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- Thread Starter
- 07-06-2008 14:20
- 07-06-2008 14:23
2) You upload the files onto the website server.
- 07-06-2008 14:31
In general, free domains are rather rubbish and if you were to go about advertising it on say directories for example then no one would accept it or if they did, the visitors to that directory would think it's rubbish since it doesn't have a proper domain name.
It's quite easy to find cheap hosting and domains as well. Your best bet would be to search through this forum here: http://forums.digitalpoint.com/ and make a post in the right section saying you're looking for hosting and a domain name. If you find one you like then reply to their offer, ask questions etc to make sure you get what you want.
From there, it's relatively straightforward in designing your website.
- 07-06-2008 17:46
I'm sure you can afford ~£3 a year! I would recommend buying a proper domain.
- 07-06-2008 17:48
co.nr is the best free one
- 07-06-2008 17:59
Regarding building the website (from my own experience) I'd massively recommend learning to write the code yourself rather than relying on a html coding program such as Frontpage or Dreamweaver. It is amazing how much unneccessary code gumf that these programs put in, and it only serves to slow the pages down. As long as you've got a fairly good IT grounding then you can begin to learn html fairly easily.
I learnt using the Sitepoint series, first using this (Build Your Own Web Site The Right Way Using HTML & CSS), before moving onto this, (HTML Utopia: Designing Without Tables Using CSS) and this (The CSS Anthology: 101 Essential Tips, Tricks & Hacks). I can't recommend these books enough, they've taught me everything I know about web design, and I'm now running my own web design business, making websites for small businesses. Learning it from scratch is the best way in my opinion, first of all because its extremely rewarding AND because you learn how a website works, rather than how Dreamweaver/Frontpage works. Ie, whenever these programs throw up a problem (and they often do!), you haven't got a clue how to fix em.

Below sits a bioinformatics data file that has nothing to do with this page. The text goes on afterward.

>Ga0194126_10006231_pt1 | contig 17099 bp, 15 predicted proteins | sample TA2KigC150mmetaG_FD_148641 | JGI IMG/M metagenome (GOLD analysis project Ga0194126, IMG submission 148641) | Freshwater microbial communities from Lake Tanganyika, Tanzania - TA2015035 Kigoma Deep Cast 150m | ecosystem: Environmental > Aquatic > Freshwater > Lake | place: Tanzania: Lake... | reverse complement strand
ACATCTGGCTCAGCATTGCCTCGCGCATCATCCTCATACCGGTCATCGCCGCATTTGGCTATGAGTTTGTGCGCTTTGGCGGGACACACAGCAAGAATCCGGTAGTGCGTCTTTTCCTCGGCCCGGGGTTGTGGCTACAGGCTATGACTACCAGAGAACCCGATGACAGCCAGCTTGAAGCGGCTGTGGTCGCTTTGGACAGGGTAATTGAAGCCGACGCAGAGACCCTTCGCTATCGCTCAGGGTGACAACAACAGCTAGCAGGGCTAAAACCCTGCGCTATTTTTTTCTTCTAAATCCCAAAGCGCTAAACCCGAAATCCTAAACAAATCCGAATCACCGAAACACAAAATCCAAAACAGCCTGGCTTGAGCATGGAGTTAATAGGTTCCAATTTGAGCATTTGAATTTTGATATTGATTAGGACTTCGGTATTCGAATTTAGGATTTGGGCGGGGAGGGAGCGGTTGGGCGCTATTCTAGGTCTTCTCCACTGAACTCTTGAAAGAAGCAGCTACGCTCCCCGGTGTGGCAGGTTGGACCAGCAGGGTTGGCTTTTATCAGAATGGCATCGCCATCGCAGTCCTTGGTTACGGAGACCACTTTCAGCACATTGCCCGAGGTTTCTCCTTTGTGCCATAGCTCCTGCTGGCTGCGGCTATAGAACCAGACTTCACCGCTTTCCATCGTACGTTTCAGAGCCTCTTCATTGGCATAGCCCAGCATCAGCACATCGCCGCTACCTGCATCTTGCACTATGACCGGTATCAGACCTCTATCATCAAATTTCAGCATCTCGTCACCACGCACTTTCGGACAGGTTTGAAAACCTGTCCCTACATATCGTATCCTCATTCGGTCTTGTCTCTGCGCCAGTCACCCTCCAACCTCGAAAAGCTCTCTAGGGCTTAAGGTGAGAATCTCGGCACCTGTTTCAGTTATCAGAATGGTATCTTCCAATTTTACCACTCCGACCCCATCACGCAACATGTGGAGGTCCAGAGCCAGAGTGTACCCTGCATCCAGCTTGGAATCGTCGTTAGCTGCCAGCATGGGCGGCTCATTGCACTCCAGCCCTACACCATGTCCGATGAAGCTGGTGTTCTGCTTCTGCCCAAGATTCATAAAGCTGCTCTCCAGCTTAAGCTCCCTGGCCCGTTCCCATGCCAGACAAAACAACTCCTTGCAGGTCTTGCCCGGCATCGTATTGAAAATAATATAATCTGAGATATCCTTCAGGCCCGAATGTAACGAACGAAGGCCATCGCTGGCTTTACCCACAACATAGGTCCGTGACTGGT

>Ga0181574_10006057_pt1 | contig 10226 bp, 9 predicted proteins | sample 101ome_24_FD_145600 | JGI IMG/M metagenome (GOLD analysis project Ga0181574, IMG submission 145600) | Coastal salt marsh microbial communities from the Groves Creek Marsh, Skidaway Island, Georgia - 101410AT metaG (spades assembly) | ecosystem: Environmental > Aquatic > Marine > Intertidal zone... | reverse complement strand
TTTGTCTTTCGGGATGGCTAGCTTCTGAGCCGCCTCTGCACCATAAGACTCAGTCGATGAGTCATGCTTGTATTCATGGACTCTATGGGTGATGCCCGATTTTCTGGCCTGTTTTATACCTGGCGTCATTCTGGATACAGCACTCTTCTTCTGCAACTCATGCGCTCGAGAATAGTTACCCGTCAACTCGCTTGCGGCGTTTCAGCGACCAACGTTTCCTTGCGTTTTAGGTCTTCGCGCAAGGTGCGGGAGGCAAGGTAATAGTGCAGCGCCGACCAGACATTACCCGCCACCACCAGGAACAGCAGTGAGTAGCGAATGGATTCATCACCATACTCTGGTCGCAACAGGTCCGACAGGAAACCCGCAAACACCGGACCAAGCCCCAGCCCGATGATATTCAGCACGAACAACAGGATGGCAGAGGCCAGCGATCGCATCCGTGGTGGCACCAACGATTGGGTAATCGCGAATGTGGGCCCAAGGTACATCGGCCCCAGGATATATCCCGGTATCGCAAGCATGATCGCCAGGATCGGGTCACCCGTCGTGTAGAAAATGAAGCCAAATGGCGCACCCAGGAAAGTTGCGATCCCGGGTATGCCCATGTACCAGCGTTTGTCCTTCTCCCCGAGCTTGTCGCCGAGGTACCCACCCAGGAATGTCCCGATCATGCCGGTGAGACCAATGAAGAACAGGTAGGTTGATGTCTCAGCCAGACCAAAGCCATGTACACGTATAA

In addition, if you do decide to learn to write code, then download Notepad++. It's basically a souped-up version of Notepad, geared towards writing html and other coding (and its free!).
If you don't decide to learn code though, for god's sakes go with Dreamweaver. Frontpage is just awful...
- 07-06-2008 18:05
I concur. FrontPage is a damn miscarriage of a piece of software. Write your own (X)HTML. It's the only way.
That said, I can't agree to "Designing Without Tables". Tables are valid and useful markup. Just not for layout.
- 07-06-2008 18:09
Oh definitely, the book doesn't advocate giving up tables altogether. Tables are the only really viable solution for displaying grouped data, and the book argues as such. The focus of the book is eradicating use of tables for layout alone, as was the web design norm in the 90s.
(Original post by Terryw)
- 08-06-2008 10:56
OK so i wana build my own website to keep me busy over the summer, but i have a few questions you guys could help me with
1) Does anybody know of a free domain, like instead of .com it .dr etc
2) If i build my website using say dreamweaver of front page how would i go about making it accessible online for other people (cross that when we come to it?)
2) I take it by the term accessible, you mean "let anyone view it" as opposed to what the web developers mean by having an accessible website for people with impaired sight etc.
for the "let anyone view it", you simply save the file as .htm or .html and upload it onto your webhost's server where the files will be put online for anyone to see.
for the latter meaning, there are lots of guides online to create accessible websites. The best way to start is to hand-code your website using HTML (or XHTML) and CSS. If you do create your website using a WYSIWYG editor, than please refrain from MS Frontpage as it is dreadful and stick with Dreamweaver.
Wish you the best of luck with your website; if you ever got any questions, feel free to drop me a PM or ask me
- 09-06-2008 00:51
Get a .co.uk domain from 123-reg.co.uk for ~£3 a year then get some hosting such as from tsohost.co.uk, starts at £15 a year. Free hosting is generally slow and unreliable in terms of downtime.
As for coding, I'd use Notepad2 - lighter and slicker than Notepad++